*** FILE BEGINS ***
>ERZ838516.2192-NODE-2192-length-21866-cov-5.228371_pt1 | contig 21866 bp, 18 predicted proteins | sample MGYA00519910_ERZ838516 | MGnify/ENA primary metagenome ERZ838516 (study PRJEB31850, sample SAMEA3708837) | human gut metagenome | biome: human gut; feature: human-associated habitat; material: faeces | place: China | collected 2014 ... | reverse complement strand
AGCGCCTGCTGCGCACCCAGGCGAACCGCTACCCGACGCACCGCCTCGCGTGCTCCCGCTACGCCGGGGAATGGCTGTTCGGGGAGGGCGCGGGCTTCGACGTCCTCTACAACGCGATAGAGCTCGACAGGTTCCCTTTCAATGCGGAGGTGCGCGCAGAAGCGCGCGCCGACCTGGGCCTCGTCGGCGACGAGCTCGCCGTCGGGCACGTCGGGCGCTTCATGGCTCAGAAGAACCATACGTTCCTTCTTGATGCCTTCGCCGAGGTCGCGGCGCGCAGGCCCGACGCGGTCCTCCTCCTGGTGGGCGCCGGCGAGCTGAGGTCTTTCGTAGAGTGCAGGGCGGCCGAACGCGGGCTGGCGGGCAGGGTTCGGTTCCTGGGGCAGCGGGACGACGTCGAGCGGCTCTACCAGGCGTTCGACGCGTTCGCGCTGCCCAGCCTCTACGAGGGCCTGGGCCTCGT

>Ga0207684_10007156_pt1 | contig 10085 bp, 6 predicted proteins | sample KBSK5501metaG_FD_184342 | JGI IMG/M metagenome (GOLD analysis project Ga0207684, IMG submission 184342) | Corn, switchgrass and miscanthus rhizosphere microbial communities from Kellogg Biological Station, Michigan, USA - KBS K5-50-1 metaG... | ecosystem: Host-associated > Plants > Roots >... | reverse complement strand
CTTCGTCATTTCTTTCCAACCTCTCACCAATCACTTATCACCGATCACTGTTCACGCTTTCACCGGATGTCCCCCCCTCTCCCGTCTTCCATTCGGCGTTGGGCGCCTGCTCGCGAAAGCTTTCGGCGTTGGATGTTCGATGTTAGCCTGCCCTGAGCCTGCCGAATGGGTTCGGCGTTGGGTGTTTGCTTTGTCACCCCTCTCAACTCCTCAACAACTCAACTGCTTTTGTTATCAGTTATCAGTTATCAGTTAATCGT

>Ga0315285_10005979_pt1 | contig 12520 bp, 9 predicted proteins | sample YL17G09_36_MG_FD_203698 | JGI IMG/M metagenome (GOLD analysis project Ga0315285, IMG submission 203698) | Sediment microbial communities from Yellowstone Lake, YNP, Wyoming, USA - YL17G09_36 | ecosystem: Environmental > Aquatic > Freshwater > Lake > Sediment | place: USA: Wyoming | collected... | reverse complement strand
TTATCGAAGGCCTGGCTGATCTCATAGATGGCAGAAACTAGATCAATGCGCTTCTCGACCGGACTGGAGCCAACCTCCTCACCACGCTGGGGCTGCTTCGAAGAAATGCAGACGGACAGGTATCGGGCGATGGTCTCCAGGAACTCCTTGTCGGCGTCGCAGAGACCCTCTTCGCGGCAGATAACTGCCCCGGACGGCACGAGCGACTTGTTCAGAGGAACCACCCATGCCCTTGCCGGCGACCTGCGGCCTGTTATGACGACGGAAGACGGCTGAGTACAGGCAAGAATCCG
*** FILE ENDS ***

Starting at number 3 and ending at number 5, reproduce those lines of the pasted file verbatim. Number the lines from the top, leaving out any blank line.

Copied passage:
>Ga0207684_10007156_pt1 | contig 10085 bp, 6 predicted proteins | sample KBSK5501metaG_FD_184342 | JGI IMG/M metagenome (GOLD analysis project Ga0207684, IMG submission 184342) | Corn, switchgrass and miscanthus rhizosphere microbial communities from Kellogg Biological Station, Michigan, USA - KBS K5-50-1 metaG... | ecosystem: Host-associated > Plants > Roots >... | reverse complement strand
CTTCGTCATTTCTTTCCAACCTCTCACCAATCACTTATCACCGATCACTGTTCACGCTTTCACCGGATGTCCCCCCCTCTCCCGTCTTCCATTCGGCGTTGGGCGCCTGCTCGCGAAAGCTTTCGGCGTTGGATGTTCGATGTTAGCCTGCCCTGAGCCTGCCGAATGGGTTCGGCGTTGGGTGTTTGCTTTGTCACCCCTCTCAACTCCTCAACAACTCAACTGCTTTTGTTATCAGTTATCAGTTATCAGTTAATCGT

>Ga0315285_10005979_pt1 | contig 12520 bp, 9 predicted proteins | sample YL17G09_36_MG_FD_203698 | JGI IMG/M metagenome (GOLD analysis project Ga0315285, IMG submission 203698) | Sediment microbial communities from Yellowstone Lake, YNP, Wyoming, USA - YL17G09_36 | ecosystem: Environmental > Aquatic > Freshwater > Lake > Sediment | place: USA: Wyoming | collected... | reverse complement strand